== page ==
Advanced Oxidation Process for Wastewater Treatment

A special issue of Processes (ISSN 2227-9717). This special issue belongs to the section "Environmental and Green Processes".

Deadline for manuscript submissions: 30 June 2024 | Viewed by 1536

Special Issue Editors

E-Mail Website
Guest Editor
School of Environment Science and Technology, Dalian University of Technology, Dalian 116024 China
Interests: photocatalysis and electrocatalysis; pollution control microfluidic technology; in situ characterization for environmental catalysis
Department of Environmental Science and Technology, Dalian Minzu University, Dalian 116600, China
Interests: photocatalysis; pollution removal technology; environmental nanomaterials

Special Issue Information

Dear Colleagues,

With the rapid development of social economy, the discharge of wastewater has caused growing environmental problems. Especially, refractory organic pollutants in wastewater are usually persistent and toxic in the water environment, posing a threat to the ecosystem and human health. Therefore, efficient treatment technologies for highly concentrated wastewater are urgently needed. Advanced oxidation processes (AOPs) have been regarded as effective wastewater treatment techniques capable of oxidizing a great branch of toxic and refractory pollutants, which have the advantages of high treatment efficiency, rapid oxidation rate and no secondary pollution. AOPs are implicated in the mineralization of pollutants by generating reactive oxygen species (ROS) including hydroxyl radicals (•OH), superoxide radicals (•O2), sulfates etc. The active radicals generated during AOPs are generally driven by the Fenton reaction, photocatalysis, electrochemical reaction, ozonation, ultrasound and so on. The generation of ROS is critical in determining the oxidation capacity of AOPs. While AOPs have already been employed in wastewater treatment, highly effective and cost-efficient AOPs are still necessary for their commercialization.

This Special Issue on “Advanced Oxidation Process for Wastewater Treatment” seeks original research and review articles on the latest advances of Fenton and Fenton-like oxidation, photocatalytic oxidation, electrocatalytic oxidation, ozone oxidation, persulfate oxidation, ultrasonic oxidation, and supercritical oxidation. This Issue aims to promote new highly effective and cost-efficient AOPs for wastewater treatment. Topics include, but are not limited to:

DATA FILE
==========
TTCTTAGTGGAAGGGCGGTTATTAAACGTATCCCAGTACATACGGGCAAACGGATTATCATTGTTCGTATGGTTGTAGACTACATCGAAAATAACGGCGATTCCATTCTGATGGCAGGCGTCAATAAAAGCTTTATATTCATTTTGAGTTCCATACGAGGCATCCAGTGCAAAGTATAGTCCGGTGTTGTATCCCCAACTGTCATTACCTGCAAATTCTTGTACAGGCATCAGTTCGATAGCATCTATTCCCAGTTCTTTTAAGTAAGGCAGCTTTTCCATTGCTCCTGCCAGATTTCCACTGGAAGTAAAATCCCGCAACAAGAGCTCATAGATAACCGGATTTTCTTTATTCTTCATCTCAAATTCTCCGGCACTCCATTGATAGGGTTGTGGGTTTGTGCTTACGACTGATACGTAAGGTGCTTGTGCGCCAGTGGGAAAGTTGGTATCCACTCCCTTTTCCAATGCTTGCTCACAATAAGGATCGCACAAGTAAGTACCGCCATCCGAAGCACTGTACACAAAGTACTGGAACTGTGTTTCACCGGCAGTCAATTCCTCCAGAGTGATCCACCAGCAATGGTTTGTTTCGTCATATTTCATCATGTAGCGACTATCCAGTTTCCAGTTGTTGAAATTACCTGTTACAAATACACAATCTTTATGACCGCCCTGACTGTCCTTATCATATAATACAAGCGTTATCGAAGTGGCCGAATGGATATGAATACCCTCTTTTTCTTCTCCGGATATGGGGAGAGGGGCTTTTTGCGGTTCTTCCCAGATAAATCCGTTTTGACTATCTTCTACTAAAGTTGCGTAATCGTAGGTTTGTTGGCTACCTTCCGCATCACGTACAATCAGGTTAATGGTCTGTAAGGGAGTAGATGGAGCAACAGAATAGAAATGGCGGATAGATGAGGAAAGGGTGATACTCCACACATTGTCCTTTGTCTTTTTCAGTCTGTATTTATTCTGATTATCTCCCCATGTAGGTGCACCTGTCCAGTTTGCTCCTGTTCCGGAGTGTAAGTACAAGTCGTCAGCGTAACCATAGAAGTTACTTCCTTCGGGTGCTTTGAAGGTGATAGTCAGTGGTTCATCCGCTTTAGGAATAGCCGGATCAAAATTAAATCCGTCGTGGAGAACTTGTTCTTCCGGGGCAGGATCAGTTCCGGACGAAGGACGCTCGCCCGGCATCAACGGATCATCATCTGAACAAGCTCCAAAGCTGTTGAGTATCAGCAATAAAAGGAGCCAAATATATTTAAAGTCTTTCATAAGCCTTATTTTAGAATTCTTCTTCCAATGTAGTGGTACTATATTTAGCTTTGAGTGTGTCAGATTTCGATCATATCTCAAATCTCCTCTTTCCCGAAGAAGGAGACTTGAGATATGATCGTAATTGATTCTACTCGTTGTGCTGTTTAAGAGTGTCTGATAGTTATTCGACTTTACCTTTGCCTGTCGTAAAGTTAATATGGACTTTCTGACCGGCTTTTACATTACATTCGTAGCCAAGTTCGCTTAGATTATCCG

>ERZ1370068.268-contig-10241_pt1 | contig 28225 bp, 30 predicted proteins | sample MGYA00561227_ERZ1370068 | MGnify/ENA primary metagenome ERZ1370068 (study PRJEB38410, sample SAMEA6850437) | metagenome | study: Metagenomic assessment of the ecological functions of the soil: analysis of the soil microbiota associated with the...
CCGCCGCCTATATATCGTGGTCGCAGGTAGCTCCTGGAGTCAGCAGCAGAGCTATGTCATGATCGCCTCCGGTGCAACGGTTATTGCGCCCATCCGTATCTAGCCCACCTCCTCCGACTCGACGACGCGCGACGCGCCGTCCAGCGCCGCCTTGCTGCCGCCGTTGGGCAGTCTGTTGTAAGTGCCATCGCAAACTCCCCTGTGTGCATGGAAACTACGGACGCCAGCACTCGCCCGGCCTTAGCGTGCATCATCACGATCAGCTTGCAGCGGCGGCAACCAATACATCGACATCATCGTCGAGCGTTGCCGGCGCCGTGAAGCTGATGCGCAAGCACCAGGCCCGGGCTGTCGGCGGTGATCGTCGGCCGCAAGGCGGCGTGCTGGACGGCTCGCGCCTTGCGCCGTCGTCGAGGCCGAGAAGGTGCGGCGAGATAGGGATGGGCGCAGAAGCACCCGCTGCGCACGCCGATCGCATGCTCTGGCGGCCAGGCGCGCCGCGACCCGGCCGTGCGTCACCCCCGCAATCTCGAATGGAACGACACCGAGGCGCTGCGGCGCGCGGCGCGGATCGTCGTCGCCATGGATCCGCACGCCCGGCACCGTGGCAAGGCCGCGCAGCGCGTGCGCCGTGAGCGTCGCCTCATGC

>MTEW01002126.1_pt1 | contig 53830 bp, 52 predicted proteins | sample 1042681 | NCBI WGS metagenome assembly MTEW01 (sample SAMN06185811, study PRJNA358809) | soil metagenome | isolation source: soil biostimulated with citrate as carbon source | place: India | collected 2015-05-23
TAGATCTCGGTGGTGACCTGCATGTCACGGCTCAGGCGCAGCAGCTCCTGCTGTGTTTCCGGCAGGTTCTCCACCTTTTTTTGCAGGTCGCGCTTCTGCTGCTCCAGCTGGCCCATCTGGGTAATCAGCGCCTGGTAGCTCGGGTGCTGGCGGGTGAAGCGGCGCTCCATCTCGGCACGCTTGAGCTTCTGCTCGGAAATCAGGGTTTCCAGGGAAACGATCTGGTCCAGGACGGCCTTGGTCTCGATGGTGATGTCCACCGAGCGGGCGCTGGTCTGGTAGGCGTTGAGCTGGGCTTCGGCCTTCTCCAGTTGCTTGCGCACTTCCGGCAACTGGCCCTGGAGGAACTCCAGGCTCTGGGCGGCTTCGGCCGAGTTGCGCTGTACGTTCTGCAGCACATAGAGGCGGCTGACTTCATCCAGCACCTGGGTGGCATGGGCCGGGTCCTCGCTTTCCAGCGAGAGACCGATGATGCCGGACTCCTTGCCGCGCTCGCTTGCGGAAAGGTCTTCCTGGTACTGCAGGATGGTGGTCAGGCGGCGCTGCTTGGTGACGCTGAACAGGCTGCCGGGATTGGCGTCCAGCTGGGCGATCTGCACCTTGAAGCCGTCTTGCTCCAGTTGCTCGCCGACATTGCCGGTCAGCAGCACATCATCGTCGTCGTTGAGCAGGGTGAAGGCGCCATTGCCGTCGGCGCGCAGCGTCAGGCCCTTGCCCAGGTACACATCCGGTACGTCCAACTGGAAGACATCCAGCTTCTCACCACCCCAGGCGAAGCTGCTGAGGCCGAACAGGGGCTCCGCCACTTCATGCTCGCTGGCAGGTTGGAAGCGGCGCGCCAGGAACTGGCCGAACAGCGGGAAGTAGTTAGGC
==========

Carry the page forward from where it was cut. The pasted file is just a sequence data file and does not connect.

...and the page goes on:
1. Efficient AOPs for persistent organic pollutants;
  2. Advanced functional materials for oxidation processes;
  3. In situ characterization and mechanism investigation for AOPs;
  4. Sustainability assessment of AOPs.

Dr. Wei Xiong
Dr. Xuejun Zou
Guest Editors

Manuscript Submission Information

Manuscripts should be submitted online at by registering and logging in to this website. Once you are registered, click here to go to the submission form. Manuscripts can be submitted until the deadline. All submissions that pass pre-check are peer-reviewed. Accepted papers will be published continuously in the journal (as soon as accepted) and will be listed together on the special issue website. Research articles, review articles as well as short communications are invited. For planned papers, a title and short abstract (about 100 words) can be sent to the Editorial Office for announcement on this website.